Papers (click to expand)
For a detailed description of my research program, click here.
Published and Forthcoming
Acting and Believing Under the Guise of Normative Reasons. Philosophy and Phenomenological Research (2019) 99(2): pp. 409-430.
This paper defends an account of the reasons for which we act, believe, and so on for any φ such that there can be reasons for which we φ. Such reasons are standardly called motivating reasons. I argue that three dominant views of motivating reasons all fail to capture the ordinary concept of a motivating reason. I show this by drawing out three constraints on what motivating reasons must be, and demonstrating how each view fails to satisfy at least one of these constraints. I then propose and defend my own account of motivating reasons, which I call the Guise of Normative Reasons Account. On the account I defend, motivating reasons are propositions. A proposition is the reason for which someone φs when she represents that proposition as a normative reason to φ, and her representation explains, in the right way, her φing. As I argue, the Guise of Normative Reasons Account satisfies all three constraints on what motivating reasons must be, and weathers several objections that might be leveled against propositionalist views.
Moral Worth, Credit, and Non-accidentality. Forthcoming in Oxford Studies in Normative Ethics (vol. 10).
This paper defends an account of moral worth. Moral worth is a status that some, but not all, morally right actions have. Unlike with merely right actions, when an agent performs a morally worthy action, she is necessarily creditworthy for doing the right thing. First, I argue that two dominant views of moral worth have been unable to fully capture this necessary connection. On one view, an action is morally worthy if and only if its agent is motivated by the features of the action that make it right. On the other, an action is morally worthy if and only if its agent is motivated by the action’s rightness itself. Neither of these views captures the connection between moral worth and creditworthiness, because each view leaves room for cases of accidentally doing the right thing. Next, I develop a new account, which I call the Guise of Moral Reasons Account. On my account, morally worthy actions are right actions that are motivated by moral reasons as such. This account rules out cases of accidentally doing the right thing, thus capturing the necessary connection between moral worth and creditworthiness for doing the right thing.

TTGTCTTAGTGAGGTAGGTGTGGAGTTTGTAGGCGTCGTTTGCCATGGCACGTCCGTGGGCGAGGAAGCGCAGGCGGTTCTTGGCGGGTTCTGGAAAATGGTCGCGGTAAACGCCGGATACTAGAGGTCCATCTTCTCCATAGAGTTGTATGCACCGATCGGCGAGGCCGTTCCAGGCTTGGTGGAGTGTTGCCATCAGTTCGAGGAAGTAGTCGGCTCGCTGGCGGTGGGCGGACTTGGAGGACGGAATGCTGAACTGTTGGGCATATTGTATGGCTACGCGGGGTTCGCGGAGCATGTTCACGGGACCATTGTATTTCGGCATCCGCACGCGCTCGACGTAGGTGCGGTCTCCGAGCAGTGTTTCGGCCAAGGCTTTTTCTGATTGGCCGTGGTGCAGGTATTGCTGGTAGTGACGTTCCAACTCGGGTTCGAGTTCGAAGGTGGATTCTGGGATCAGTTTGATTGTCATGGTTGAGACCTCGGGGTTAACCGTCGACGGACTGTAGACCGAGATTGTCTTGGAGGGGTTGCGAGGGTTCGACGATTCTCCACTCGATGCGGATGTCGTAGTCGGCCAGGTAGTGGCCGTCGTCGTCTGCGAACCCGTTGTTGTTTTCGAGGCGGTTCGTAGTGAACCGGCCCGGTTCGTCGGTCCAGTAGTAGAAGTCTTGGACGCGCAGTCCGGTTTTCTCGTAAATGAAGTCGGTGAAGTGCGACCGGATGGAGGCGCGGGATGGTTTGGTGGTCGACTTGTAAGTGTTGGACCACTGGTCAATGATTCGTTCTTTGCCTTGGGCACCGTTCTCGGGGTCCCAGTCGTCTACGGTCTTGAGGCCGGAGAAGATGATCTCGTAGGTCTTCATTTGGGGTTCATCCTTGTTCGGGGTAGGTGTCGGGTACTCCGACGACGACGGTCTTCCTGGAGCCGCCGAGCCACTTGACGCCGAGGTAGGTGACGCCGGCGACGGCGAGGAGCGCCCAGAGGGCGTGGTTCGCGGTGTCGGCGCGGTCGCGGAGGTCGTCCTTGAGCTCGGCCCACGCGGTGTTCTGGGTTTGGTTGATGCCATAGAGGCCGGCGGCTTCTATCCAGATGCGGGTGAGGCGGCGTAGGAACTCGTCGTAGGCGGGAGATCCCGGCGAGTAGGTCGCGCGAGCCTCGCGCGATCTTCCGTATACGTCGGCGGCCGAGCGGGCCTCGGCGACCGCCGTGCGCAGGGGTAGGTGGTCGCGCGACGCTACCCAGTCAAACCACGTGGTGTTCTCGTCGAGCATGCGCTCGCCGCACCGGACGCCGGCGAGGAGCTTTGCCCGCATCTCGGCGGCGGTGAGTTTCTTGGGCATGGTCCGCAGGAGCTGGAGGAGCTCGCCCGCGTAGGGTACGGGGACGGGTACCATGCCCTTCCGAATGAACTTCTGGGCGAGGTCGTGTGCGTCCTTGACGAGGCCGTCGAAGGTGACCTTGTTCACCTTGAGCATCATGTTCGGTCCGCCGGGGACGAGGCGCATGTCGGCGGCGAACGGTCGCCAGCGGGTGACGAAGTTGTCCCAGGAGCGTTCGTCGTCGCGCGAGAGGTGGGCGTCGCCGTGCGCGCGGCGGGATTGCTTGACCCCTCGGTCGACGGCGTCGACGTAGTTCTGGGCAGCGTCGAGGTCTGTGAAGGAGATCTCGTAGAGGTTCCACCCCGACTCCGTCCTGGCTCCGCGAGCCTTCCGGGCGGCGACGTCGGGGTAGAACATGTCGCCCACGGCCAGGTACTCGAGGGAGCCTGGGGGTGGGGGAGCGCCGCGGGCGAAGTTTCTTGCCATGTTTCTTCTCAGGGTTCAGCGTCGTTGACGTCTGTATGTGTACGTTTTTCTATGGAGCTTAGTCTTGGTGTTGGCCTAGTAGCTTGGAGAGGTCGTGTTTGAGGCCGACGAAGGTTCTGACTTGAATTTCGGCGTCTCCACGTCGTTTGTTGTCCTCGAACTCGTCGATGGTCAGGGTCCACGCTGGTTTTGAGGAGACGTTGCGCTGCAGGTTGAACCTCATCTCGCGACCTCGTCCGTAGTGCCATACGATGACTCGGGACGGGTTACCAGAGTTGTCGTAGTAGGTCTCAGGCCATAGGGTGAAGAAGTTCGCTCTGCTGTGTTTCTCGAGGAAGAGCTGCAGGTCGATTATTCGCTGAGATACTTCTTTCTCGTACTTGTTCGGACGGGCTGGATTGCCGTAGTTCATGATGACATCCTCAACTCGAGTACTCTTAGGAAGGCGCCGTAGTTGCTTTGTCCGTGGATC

Evidentialism Doesn't Make an Exception for Belief. Forthcoming in Synthese.
Susanna Rinard has recently offered a new argument for pragmatism and against evidentialism. According to Rinard, evidentialism must hold that the rationality of belief is determined in a way that is different from how the rationality of other states is determined. She argues that we should instead endorse a view she calls Equal Treatment, according to which the rationality of all states is determined in the same way. In this paper, I show that Rinard’s claims are mistaken, and that evidentialism is more theoretically virtuous than its opponents sometimes give it credit for. Not only does evidentialism not make an exception for belief, but it fits naturally into a unified, explanatorily powerful account of the rationality of intentional mental states. According to such an account, the rationality of all intentional mental states, including belief, is determined by the right kind of reasons for those states. Since the right kind of reasons for belief just are evidential considerations, this unified account entails evidentialism. I conclude, contra Rinard, that evidentialism can be (and often is) situated within a general account of rationality that is at least as theoretically virtuous as pragmatism, if not more so.
Published version (online early access)
Published version (online early access)
Anscombe on Acting for Reasons. Forthcoming in the Routledge Handbook of Practical Reason (eds. Ruth Chang and Kurt Sylvan).